This moment also gave birth to the Chapter’s darkest secret and greatest shame. Not all of the Battle Brothers of either founding chapter swore the oaths either to Trent or Calgar, and some who did recanted them. These apostates fled the fold of the new Chapter. Some renounced their oaths of loyalty to the Emperor entirely, becoming renegade and Traitor. Ironically, renegade Crusaders and Reavers have found themselves forced to form war bands together to survive. Others, either as individuals or squads, maintain that they are loyal to the Emperor but refuse to accept the authority of the new Chapter. Although most still fight on, as they can, against the enemies of the Imperium, their isolation has driven them all increasingly towards a precipice they cannot return from. Hauser and Nuremberg, between them, have sworn a solemn oath to bring the renegades to justice and attempt to redeem the recidivists.

Battle Cry

‘Imperator Redentor!’ – Emperor the redeemer. Few Chapters feel as much need to seek redemption for past misdeeds and errings.


White Scar stock. The Crusaders Redemptor, although an ancient chapter, are not of the Second Founding or indeed a Primogenitor of the Ultramarines. Their geneseed was drawn from a Primogenitor of the White Scars in the Third Founding. Through the beneficence of the God Emperor, the Emperors’ Reavers geneseed was drawn from the same Chapter, albeit eight thousand years later. There is some debate as to how the geneseed of a wild chapter like the White Scars could have given rise to the strictly doctrinal Crusaders Redemptor. Some even whisper that the original geneseed of the Crusaders had been interfered with in an attempt to abate the wild streak. A few daring or mad souls even suggest that the Crusaders were in fact drawn from Ultramarine stock, and that the Inquisitor Montague lied to all and committed the heresy of combining the geneseed of different lines. Some say it was for pragmatic reasons, others that her motivations were entirely more… radical.

There is little doubt that the combination of the genestocks has led to the Chapter returning to the character of its roots, albeit tempered by the clinical nature of the old Crusaders.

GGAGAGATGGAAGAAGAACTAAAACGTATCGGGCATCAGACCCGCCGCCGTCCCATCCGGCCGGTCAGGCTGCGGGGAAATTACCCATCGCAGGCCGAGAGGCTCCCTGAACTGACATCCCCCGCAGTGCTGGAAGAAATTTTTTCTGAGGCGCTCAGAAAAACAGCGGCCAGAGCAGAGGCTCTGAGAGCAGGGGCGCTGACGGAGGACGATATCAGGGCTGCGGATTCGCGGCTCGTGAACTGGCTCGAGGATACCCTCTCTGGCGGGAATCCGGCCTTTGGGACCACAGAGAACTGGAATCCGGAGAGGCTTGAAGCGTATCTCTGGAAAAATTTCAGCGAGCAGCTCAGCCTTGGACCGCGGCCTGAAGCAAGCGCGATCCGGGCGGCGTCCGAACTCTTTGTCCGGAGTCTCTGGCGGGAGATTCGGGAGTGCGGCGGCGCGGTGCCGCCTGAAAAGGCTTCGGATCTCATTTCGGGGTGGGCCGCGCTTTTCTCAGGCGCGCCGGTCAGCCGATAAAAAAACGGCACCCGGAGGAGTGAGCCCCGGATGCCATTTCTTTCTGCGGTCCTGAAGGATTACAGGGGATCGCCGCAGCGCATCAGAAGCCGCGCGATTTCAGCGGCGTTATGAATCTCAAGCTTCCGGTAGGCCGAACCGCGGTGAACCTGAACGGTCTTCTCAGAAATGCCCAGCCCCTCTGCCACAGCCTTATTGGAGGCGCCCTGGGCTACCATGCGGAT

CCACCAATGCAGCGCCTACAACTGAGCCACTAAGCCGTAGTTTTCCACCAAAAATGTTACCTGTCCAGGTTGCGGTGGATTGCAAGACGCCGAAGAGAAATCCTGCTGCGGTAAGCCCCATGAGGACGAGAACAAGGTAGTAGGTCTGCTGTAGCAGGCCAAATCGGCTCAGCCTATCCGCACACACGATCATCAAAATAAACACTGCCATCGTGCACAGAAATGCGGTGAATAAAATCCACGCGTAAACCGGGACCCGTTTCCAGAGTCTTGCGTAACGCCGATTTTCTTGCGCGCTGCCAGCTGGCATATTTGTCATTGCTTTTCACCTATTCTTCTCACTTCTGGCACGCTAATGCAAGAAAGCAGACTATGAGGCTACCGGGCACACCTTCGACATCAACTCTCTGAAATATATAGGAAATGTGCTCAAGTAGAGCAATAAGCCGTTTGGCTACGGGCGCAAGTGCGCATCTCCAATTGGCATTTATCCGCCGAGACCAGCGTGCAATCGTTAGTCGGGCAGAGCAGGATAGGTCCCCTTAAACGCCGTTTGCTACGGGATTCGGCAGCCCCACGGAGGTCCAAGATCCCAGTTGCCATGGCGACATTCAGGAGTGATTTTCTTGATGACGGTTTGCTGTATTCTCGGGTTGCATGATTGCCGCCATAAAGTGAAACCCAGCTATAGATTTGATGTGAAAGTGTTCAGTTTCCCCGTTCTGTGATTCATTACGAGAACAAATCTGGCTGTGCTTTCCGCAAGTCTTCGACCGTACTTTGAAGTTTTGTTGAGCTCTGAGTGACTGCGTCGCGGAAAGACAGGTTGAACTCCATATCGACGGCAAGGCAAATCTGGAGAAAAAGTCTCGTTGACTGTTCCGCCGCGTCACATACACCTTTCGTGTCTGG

Above and below: Captain Tann Hauser leads his bike command squad in pursuit of fleeing Genovasian Imperial Guardsmen during the Bugham’s World Incident.

Brother Reddick supports Terminator Squad Antigor in clearing mysterious ruins on Cribdis, on the outer edge of the Ghoul Stars Cluster.

Tactical Squad Kollan, 2nd Company, deploy from their drop pod into the ruins of the Ork-infested City of Emperor’s Grace during the Purging of Kallandros.

Reavers Redemptor – Writing the fluff and designing the livery

Believe it or not, the original plan for the Reavers Redemptor was to have them in a very light blue and plum red colour scheme (something which horrified my flatmate [Elizabeth Corbett of Sexism in The Warhammer Worlds fame, who does accept commissions if anyone’s interested], who was doomed to paint them). Luckily, I took a trip to the Highlands in autumn and was deeply struck by the combinations of red and green as the trees lost their leaves. A chat with a member of staff in my local GW store and further discussions with the aforementioned flatmate led to the colour scheme, which is built up by (in old money):

  • White undercoat
  • Base of Mechrite Red on torso, upper legs and arms; base of Orkhide Shade on shoulder pads, gloves and shins/boots
  • Washes of Baal Red and Thrakka Green
  • Dry brush of Tin Bitz over the red.

Because I like a bit of variety and Elizabeth didn’t want to get bored painting, there are variations on the theme. Vehicles alternate the blocks of colours, and elite units are either entirely red or entirely green. I haven’t got round to working out how to do the scheme with the new paints. Thankfully, the bulk of the army (entire 2nd Battle Company plus 1st and 3rd Company elements) have already been painted by Elizabeth. Including the mention of Ultramarines will allow me to field the squad of Tyranid Hunters my partner’s brother kindly gave to me, and I’m very tempted to throw in the occasional squad of other Codex Chapters (alongside the small Dark Angel and Space Wolf armies I’m putting together).

Next up I have a few Dreads, a couple of Land Raiders, more Bikes….

As to the background, I have such a large selection at my disposal I like to vary my force composition and tactics (to keep my opponents guessing). I also wanted to give the Chapter a bit of the feel of being right on the edge and being drawn back into the fold – and, let’s face it, I enjoy writing and wanted to come up with something quite interesting. The background I’ve created gives a story to the different styles of play I enjoy. The relationship between the Reavers and Inquisitor Montague, and the situation with the renegades, is also something I’m looking forward to developing through my own writing and the games of Dark Heresy I run.

Many thanks to Tim for this fantastic insight into one of the False Emperor’s armies of lapdogs. Sorry, I came over all Chaosy. However on that subject I’d like to add that Tim and I have tied the backstory of the Reavers to those of my Imperial Guard (The 57th Menasan Armoured Infantry), Dark Eldar (Kabal of The Sundered Heart) and Chaos Space Marine (The Heralds of Desolation) of which more will be detailed very soon.

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Trenchmates – Sexism in The Warhammer Worlds: Part 2